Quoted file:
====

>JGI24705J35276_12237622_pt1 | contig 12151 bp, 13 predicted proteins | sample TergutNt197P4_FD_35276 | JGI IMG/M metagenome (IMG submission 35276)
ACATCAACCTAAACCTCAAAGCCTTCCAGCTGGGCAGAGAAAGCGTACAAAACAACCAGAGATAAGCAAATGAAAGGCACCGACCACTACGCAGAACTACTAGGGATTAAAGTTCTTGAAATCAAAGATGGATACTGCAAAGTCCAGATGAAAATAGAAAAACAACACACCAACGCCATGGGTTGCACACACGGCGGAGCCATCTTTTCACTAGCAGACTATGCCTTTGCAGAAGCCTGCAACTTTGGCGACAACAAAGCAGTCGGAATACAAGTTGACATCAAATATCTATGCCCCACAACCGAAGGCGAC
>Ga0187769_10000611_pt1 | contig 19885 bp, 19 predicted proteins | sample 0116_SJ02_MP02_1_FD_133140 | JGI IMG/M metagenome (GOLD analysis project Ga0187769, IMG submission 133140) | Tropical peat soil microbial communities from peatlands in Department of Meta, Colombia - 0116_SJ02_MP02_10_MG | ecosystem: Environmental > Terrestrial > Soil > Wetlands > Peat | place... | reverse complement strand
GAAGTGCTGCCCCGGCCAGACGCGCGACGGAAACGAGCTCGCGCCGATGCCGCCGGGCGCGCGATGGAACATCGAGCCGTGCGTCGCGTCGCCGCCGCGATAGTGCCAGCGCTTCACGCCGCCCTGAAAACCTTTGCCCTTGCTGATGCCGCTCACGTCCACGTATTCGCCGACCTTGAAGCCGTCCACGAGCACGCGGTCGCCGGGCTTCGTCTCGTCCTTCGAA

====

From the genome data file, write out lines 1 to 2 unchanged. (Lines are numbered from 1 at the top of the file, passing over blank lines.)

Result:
>JGI24705J35276_12237622_pt1 | contig 12151 bp, 13 predicted proteins | sample TergutNt197P4_FD_35276 | JGI IMG/M metagenome (IMG submission 35276)
ACATCAACCTAAACCTCAAAGCCTTCCAGCTGGGCAGAGAAAGCGTACAAAACAACCAGAGATAAGCAAATGAAAGGCACCGACCACTACGCAGAACTACTAGGGATTAAAGTTCTTGAAATCAAAGATGGATACTGCAAAGTCCAGATGAAAATAGAAAAACAACACACCAACGCCATGGGTTGCACACACGGCGGAGCCATCTTTTCACTAGCAGACTATGCCTTTGCAGAAGCCTGCAACTTTGGCGACAACAAAGCAGTCGGAATACAAGTTGACATCAAATATCTATGCCCCACAACCGAAGGCGAC